comment 3: The concept of Max methodology is not accurate (as the results confirmed) and I am wondering why the authors considered it for comparison. The concept of hydroflattening - that assumes the water surface is locally flat – seems logic and many software and efficient algorithms use it. However, regarding noises in DEM, using the maximum elevation of inundated area to estimate the water surface is not correct. A noise removal preprocessing should be applied or median surface should be considered for the water surface estimation.


Response to comment 3: We agree that it’s not accurate. However, in theory the maximum elevation inundated in a reservoir should correspond to the water level if the surface water was flat. In addition, this method has empirically been used in the study cited. However, since we agree with your criticism of the methodology we added the median elevation in the perimeter of the reservoirs to the methods used, which certainly improved the results.


comment 4: In the introduction section, the temporal dynamics of water surface is discussed. It’d be interesting to include a time series analysis in the paper to show the performance of your method (e.g. water surface extraction over one of the study areas in different times).


Response to comment 4: We didn’t want to add more images because the document already has 13. With the revision, and due to the request of another reviewer we added another image, and that makes 14. We think that the number of figures is already enough and that a plot with the time series of one of the reservoirs doesn’t do much difference, and therefore, we decided not to include more figures. However, here you can see, for example, the Stanley Draper lake with the time series of reported volumes and the predicted volumes using three of the different methodologies.



comment 5: Are DEM (digital elevation model) and DTM (digital terrain model) used for same concept - bare earth elevation-  in the paper? To keep consistency, one of them should be used.


Response to comment 5: Suggestion accepted.


comment 6: The accuracy analysis for water volume estimation is not enough. In addition to the data resolution, the accuracy of the dataset itself affects the accuracy of the results that should be considered (including imagery, classification method, DEM/DTM, USGS data, interpolation/sampling, cloud filtering, etc.).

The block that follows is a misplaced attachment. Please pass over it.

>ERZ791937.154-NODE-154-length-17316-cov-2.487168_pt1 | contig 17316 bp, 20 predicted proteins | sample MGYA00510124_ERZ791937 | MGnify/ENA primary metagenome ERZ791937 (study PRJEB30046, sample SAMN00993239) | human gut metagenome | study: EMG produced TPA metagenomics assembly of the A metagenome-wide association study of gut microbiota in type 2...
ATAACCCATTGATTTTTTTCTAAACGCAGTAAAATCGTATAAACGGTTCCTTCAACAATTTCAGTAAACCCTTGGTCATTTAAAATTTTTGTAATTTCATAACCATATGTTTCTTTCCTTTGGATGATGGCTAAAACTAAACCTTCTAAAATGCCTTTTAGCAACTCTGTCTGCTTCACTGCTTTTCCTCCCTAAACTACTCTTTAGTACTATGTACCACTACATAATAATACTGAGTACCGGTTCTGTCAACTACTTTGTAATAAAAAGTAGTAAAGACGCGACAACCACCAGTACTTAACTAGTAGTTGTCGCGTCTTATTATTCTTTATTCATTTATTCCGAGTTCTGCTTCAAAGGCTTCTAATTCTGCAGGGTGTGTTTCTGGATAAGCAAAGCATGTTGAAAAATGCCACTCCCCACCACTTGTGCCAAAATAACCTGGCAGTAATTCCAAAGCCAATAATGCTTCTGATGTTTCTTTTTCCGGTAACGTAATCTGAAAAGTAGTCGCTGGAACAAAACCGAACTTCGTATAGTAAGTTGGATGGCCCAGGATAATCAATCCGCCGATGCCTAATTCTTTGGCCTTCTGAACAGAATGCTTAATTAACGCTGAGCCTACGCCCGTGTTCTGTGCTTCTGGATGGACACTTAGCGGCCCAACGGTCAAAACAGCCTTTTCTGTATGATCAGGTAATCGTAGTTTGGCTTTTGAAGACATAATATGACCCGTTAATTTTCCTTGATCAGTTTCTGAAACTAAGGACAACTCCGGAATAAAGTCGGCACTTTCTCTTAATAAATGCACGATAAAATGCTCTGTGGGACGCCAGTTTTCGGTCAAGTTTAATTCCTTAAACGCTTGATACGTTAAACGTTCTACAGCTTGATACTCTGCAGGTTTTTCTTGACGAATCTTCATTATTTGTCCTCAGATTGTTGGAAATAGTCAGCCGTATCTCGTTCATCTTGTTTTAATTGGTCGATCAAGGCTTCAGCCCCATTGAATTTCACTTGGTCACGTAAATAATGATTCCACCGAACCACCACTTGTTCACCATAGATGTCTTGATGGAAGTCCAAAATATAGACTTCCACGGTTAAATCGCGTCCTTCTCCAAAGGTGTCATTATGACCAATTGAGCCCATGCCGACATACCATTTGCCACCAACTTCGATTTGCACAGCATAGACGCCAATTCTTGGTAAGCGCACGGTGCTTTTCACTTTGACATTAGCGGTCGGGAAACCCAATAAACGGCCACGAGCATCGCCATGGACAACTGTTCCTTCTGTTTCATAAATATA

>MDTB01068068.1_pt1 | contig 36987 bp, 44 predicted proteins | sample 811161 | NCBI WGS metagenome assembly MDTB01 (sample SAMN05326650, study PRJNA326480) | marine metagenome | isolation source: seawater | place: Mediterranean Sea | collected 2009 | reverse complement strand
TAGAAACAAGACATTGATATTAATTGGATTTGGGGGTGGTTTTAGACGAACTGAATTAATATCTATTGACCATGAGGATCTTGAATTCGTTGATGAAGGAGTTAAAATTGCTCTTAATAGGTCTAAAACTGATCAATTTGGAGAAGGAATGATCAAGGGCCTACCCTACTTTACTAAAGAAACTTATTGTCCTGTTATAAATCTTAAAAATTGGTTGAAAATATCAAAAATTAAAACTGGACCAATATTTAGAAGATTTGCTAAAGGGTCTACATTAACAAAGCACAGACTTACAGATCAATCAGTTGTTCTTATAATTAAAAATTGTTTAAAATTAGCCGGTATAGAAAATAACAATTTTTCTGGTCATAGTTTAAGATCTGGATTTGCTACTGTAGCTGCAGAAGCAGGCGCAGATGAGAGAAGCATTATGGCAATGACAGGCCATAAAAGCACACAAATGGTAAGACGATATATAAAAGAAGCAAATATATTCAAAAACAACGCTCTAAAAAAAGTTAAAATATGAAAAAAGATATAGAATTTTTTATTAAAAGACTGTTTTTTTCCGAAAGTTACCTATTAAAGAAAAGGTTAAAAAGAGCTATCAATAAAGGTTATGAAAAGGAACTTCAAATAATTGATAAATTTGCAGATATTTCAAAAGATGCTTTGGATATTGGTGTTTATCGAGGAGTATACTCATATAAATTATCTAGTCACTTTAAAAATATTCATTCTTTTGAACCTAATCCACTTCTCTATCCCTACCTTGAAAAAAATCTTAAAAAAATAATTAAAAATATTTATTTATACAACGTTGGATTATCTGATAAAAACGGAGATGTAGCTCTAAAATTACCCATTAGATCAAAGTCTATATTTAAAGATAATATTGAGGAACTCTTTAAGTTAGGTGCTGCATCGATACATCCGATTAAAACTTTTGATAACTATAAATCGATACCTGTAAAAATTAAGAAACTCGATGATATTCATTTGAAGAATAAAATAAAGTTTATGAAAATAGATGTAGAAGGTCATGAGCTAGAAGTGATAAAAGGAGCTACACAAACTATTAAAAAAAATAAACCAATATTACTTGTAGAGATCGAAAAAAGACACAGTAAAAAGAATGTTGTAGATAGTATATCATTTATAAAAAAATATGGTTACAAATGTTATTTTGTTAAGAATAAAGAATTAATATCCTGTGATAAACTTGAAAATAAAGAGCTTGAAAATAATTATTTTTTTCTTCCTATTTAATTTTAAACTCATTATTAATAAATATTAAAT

Response to comment 6: Two additional paragraphs were added commenting on the errors from the DTM sources and the mismatch of resolutions between the DTM and the surface reflectance data:

“A greater reservoir storage volume relates to a greater flooded area. Since the perimeter of reservoirs in surface reflectance images is often composed of mixed land surfaces (flooded and dry land), these areas are more susceptible to water detection classification errors. These errors and the mismatch between the resolution of DTMs and the Landsat images can cause errors in the elevations at the perimeter of the reservoirs, used to fill the water elevations. This results in bigger errors of volume estimates associated with greater inundated areas.

… Other sources of error, include the accuracy of the DTM sources. For instance the LiDAR DTM used specifies a vertical accuracy of at least ±0.3 m and a horizontal accuracy of at least 0.8 m [28]. Even though no accuracies are reported in the bathymetric studies used, the USGS [45] reported vertical accuracies of 0.2, 0.28 and 0.46 m at the 95 percent confidence interval in the surveyed data, bathymetric model and data contour map generated through echo sounder bathymetric studies, respectively. Therefore, even though the errors in high resolution DTM are low, these still may lead to large volume errors in big reservoirs.”


Reviewer 3 Report

The research presented here is quite straightforward where lake volumes across various regions of the world are calculated using remote sensing. Digital terrain models are used in conjunction with three methods to compute water elevation and then laek volume.

The paper is well written and easy to follow. The paper itself does not contribute towards a novel idea but provides an application of existing technology and highlights several pertinent issues in lake volume computation.

 

Major comment

As the authors point out in the discussion, there appears to be significant negative bias in volume estimation. This seems to be the major issue in this study and the authors address as potentially being introduced as a result of sedimentation. It also appears that there is an area/volume relationship – larger lakes have a higher residual. Since negative bias is an important aspect of this study, I ask the authors to add further analyses clarifying the cause separating these factors further. In line 170, the authors also note that the Cohen et al (2017) methodology underestimated volumes so whether clarification might be required as to explain this bias is methodological or as a result of natural processes (e.g. sedimentation) as the authors here claim.

 

Minor comments

Line 46. By quantity, you mean volume but perhaps better to clarify right on this sentence.

 

Line 140. For CART, were normalized indices used as inputs (e.g. NDWI). This would potentially improve the delineation of inundated water bodies. This classification probably needs to be discussed more in detail here. At present, it just glosses over this step.